Beginners Guide to RAW - How To Feed RAW
Before we get to the details let me say this.. You can do it! and our beginners guide to RAW can help.
It seems almost everyone just getting into RAW is a bit apprehensive, afraid that in their attempt to better their dogs (or cats) they will somehow inadvertently mess up and hurt their dogs. This is normal!
As far as mainstream pet care and feeding goes, RAW is way outside the box so your apprehension is understood but trust me..
You can do it!
Feeding RAW in a nutshell means we are giving our dogs their naturally designed diet. It is how their body was designed to operate. They are carnivores. Carnivores cannot digest grains, and the processing used in commercial food basically cooks out the good enzymes as well as good bacteria.
Biginners Guide To RAW
What do I feed them?
Raw unprocessed food. Food that was designed for the animal's digestive system. This will consist of Raw Meaty Bones (RMB), Muscle Meat, Organ Meat, and Recreational Bones.
Are bones with some meat on them that can be consumed completely.
The dog will ingest and digest the entire bone.
Is any meat that does not have bone in it.
Is any organ, (liver, kidneys, etc).
TIP: The heart is a muscle and therefore muscle meat.Recreational Bones:
Are bones the dog will gnaw on. They will chew on them but not eat them.
TIP: Regarding recreational bones, watch for them to dry out as they can become brittle. That is when you need to replace them. They last much longer if you keep them frozen and allow your dog to gnaw for an hour or so.
How Much of What?
The first thing every new RAW feeder asks is "how much of what?". The simple answer is ideally, you want to strive for 50/40/10 ratios (RMBs/meat/organ) in the diet. However, for most people that still leaves them a bit shaky.
Since many people do better with examples I'll use a chicken leg quarter with this beginners guide to RAW. Chicken leg quarters are very well balanced and serve as a great staple. The meat to bone ratio on this cut of meat is pretty close to the 50/40 ratio we're after. This leaves an easy 10% to make up with organ meat, let's use beef liver as an example. Later, we will substitute chicken with other meats for variety and to offer different protein / fat sources (after the first month). This will happen naturally in the future when you start mixing things up but for now you can assure this easily by doing one of two things.1. Add add cod liver oil to the meal.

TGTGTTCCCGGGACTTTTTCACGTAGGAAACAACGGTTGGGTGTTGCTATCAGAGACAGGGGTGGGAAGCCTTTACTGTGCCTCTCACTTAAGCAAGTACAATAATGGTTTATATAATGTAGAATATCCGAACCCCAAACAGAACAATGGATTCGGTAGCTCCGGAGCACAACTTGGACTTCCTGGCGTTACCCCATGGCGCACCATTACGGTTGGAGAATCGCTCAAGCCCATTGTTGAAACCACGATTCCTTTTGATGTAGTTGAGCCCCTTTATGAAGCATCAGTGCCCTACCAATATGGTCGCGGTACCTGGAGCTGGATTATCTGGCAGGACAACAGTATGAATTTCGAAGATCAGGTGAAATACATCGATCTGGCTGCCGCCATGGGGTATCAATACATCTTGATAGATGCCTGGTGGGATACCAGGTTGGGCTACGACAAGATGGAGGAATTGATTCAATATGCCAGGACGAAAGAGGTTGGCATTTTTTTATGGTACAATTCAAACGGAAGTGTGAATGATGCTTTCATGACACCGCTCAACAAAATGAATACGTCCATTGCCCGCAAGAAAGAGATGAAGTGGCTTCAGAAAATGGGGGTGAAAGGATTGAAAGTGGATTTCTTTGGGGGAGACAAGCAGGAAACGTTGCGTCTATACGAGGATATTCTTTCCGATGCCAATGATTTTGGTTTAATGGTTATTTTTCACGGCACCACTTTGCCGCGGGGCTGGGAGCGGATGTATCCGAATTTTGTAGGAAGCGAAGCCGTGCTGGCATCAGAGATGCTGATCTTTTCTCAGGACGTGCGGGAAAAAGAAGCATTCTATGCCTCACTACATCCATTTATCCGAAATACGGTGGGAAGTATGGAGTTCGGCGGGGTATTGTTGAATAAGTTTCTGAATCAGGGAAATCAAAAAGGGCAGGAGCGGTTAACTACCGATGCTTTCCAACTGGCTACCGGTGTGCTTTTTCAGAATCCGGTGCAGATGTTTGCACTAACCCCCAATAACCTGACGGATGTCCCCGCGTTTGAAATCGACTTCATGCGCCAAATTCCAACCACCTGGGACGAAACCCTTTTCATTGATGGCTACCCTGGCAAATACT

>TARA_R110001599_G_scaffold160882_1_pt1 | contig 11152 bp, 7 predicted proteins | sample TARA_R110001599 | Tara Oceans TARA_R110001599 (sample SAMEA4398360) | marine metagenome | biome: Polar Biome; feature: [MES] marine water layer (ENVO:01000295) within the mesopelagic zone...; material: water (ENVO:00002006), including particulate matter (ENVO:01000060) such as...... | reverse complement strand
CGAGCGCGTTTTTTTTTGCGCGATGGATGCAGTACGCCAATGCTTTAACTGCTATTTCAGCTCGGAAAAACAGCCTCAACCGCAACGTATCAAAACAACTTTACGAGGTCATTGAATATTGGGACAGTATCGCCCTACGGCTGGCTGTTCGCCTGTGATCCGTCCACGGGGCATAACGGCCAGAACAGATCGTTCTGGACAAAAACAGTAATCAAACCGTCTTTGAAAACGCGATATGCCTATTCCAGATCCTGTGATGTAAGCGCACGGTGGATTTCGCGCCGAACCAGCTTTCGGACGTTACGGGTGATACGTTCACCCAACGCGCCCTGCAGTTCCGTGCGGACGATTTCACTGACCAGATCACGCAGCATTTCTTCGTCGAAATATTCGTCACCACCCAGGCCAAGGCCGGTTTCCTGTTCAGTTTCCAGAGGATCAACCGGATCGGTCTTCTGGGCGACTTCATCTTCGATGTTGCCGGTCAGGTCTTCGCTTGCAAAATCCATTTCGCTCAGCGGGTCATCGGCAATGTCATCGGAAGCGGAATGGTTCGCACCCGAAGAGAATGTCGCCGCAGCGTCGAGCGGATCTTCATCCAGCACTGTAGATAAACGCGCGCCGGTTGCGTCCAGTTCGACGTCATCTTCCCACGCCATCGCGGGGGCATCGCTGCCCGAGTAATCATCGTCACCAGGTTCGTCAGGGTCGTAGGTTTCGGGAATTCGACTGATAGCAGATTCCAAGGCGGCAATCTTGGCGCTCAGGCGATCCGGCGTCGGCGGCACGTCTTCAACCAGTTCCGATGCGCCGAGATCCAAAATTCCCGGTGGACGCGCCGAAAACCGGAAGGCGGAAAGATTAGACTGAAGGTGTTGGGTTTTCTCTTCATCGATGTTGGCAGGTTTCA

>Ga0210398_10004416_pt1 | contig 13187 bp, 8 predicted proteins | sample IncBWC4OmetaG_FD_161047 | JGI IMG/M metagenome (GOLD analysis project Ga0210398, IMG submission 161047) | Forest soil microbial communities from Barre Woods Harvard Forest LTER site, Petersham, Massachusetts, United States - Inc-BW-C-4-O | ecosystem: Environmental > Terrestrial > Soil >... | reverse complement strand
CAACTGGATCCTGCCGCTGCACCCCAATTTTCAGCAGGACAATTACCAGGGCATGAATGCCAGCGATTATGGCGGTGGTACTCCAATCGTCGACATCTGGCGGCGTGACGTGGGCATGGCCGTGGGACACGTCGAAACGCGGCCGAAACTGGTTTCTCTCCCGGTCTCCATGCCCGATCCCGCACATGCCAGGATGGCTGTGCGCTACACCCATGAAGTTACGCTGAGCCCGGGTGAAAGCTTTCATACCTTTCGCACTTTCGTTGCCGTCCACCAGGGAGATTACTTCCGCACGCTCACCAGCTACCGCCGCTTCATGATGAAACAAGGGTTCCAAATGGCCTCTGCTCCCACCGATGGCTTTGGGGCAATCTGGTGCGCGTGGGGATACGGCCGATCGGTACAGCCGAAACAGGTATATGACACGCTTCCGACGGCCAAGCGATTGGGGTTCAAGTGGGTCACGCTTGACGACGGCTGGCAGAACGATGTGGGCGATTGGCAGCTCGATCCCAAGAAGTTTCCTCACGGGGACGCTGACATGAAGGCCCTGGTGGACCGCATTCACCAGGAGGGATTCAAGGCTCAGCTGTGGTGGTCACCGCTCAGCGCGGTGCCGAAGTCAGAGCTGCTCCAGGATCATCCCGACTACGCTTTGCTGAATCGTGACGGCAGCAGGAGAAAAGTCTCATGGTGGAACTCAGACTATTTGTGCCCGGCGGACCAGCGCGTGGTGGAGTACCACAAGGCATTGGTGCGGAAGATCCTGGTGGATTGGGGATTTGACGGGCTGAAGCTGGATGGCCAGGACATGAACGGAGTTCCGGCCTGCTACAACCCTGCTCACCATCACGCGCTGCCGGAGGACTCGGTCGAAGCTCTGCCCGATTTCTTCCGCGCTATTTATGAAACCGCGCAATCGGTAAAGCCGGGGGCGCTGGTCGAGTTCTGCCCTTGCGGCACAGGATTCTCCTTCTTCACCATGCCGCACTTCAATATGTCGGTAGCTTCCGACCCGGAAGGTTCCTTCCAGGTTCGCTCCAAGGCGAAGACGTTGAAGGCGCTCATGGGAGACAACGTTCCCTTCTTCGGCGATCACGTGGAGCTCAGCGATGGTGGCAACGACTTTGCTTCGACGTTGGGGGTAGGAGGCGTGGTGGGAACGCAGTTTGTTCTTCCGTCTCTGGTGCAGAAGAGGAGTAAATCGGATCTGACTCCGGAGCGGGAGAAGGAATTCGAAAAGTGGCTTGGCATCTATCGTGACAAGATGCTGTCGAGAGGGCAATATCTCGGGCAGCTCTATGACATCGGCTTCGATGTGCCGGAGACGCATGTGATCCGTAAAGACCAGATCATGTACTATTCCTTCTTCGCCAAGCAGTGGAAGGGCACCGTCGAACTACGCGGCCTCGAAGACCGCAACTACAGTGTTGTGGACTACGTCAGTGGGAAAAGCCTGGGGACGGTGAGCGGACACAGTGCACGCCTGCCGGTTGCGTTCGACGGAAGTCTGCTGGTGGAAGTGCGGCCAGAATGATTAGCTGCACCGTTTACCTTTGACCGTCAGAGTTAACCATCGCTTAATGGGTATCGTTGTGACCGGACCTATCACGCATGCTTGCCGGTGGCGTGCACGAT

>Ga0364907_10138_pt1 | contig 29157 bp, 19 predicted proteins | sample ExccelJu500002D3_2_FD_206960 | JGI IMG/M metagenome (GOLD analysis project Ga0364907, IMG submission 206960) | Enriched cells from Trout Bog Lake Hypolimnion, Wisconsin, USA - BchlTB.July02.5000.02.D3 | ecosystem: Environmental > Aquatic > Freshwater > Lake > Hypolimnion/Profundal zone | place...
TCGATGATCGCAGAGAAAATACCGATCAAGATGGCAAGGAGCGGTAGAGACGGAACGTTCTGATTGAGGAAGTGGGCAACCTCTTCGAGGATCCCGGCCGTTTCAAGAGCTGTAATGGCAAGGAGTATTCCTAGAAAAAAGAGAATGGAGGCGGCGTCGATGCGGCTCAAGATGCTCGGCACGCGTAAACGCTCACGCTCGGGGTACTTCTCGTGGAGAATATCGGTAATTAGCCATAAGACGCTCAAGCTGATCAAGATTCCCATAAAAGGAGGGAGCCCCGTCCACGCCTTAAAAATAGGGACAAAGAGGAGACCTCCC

2. Feed red meat at least twice a week.
As a beginners guide to RAW for the new RAW feeder, I always recommend feeding chicken for the first month. Specifically, a staple leg quarter diet if available as chicken is pretty cheap and easy to come by. After the first month, you will begin adding variety to your staple. Not only variety in the types of meat but also the cuts. You can include ground meats and large chunks of flesh with and without bone. You will want white meats and red meats.
You may also want to feed fish if you can find it. There is an issue of heavy metals from farmed fish, canned fish, and fish from polluted waters. These heavy metals are toxins in the body of the fish that are passed into the dog. I normally reason it like this.. will you eat it? If you eat canned tuna, then you probably should not have a conviction against feeding it to your pet ;)
Another common question with a beginners guide to RAW is about feeding wild game. Most are acceptable, but you should be weary of any wild game meat. Wild game can have parasites, so if you feed wild game make sure it is frozen solid for 48hrs and do not feed your pet the spinal column. Also if you hunt, be sure there's no buckshot or lead left in the game.
When should I start?
You can start RAW as soon as today! As with everything in life, it's easy to say later but now is the time of action. After all your research, build a two week diet plan and buy the stuff, then switch. That said, do not wait until your entire bag of existing kibble is gone. Try to switch while you have some kibble on hand that way if the dog refuses to eat you have a way to feed them and second, if you have to tempt them into eating at first sometimes mixing kibble in the bowl helps. That said, I would not have an entire large bag on hand because hopefully your dog will take to it and you do not want to waste the kibble. If this does happen some have fed two meals a day, kibble in the AM and raw at night (or switched the other way). I personally do not recommend this but it is an option for you to decide.
Where should I feed my dog?
Feeding RAW is no different than preparing RAW meats for cooking, except a dog tends to take the food down to floor level and this can get messy. If you have young children or a toddler crawling the floors, bacteria can also be a major concern.
Some folks feed RAW in the crate which makes sense by keeping any mess contained. Yet you can feed on any hard surface that's easy to wipe down. What I've done is conditioned my dogs to eat on spot. Two of my Danes eat standing at their elevated stations while my Miniature Pinscher bring his RAW to a small feeding box that I built.
Those in moderate climates can feed their dogs outside. Many just feed on an old place mat in the kitchen or right on the kitchen floor. It's not as much of a problem as one would think and the dogs usually lick clean the spot where they were eating. A quick blast of disinfectant spray and a paper towel and there's no issues with bacteria.